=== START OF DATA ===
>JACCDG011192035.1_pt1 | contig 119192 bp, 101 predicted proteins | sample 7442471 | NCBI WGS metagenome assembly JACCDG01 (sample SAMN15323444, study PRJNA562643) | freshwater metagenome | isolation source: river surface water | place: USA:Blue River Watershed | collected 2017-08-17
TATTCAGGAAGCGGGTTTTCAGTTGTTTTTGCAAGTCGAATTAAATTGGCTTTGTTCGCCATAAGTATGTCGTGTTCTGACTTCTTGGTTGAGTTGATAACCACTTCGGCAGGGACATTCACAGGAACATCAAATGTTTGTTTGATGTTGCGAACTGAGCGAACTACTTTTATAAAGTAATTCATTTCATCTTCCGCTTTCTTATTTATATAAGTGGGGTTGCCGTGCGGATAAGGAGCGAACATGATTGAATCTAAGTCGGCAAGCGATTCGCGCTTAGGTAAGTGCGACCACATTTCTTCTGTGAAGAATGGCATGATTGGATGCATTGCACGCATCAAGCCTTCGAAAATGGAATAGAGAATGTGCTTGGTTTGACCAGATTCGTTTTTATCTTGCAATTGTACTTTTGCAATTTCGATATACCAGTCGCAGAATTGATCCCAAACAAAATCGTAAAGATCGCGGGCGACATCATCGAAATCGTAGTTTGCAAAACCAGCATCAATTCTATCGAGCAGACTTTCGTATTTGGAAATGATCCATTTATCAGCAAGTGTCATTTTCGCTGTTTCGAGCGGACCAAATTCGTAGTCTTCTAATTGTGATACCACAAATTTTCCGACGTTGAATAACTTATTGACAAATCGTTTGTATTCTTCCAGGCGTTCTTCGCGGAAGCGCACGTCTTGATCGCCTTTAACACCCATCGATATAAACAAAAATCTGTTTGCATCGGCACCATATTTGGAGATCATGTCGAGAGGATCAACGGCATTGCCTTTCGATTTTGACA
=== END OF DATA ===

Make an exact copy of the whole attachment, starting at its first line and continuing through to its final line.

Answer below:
>JACCDG011192035.1_pt1 | contig 119192 bp, 101 predicted proteins | sample 7442471 | NCBI WGS metagenome assembly JACCDG01 (sample SAMN15323444, study PRJNA562643) | freshwater metagenome | isolation source: river surface water | place: USA:Blue River Watershed | collected 2017-08-17
TATTCAGGAAGCGGGTTTTCAGTTGTTTTTGCAAGTCGAATTAAATTGGCTTTGTTCGCCATAAGTATGTCGTGTTCTGACTTCTTGGTTGAGTTGATAACCACTTCGGCAGGGACATTCACAGGAACATCAAATGTTTGTTTGATGTTGCGAACTGAGCGAACTACTTTTATAAAGTAATTCATTTCATCTTCCGCTTTCTTATTTATATAAGTGGGGTTGCCGTGCGGATAAGGAGCGAACATGATTGAATCTAAGTCGGCAAGCGATTCGCGCTTAGGTAAGTGCGACCACATTTCTTCTGTGAAGAATGGCATGATTGGATGCATTGCACGCATCAAGCCTTCGAAAATGGAATAGAGAATGTGCTTGGTTTGACCAGATTCGTTTTTATCTTGCAATTGTACTTTTGCAATTTCGATATACCAGTCGCAGAATTGATCCCAAACAAAATCGTAAAGATCGCGGGCGACATCATCGAAATCGTAGTTTGCAAAACCAGCATCAATTCTATCGAGCAGACTTTCGTATTTGGAAATGATCCATTTATCAGCAAGTGTCATTTTCGCTGTTTCGAGCGGACCAAATTCGTAGTCTTCTAATTGTGATACCACAAATTTTCCGACGTTGAATAACTTATTGACAAATCGTTTGTATTCTTCCAGGCGTTCTTCGCGGAAGCGCACGTCTTGATCGCCTTTAACACCCATCGATATAAACAAAAATCTGTTTGCATCGGCACCATATTTGGAGATCATGTCGAGAGGATCAACGGCATTGCCTTTCGATTTTGACA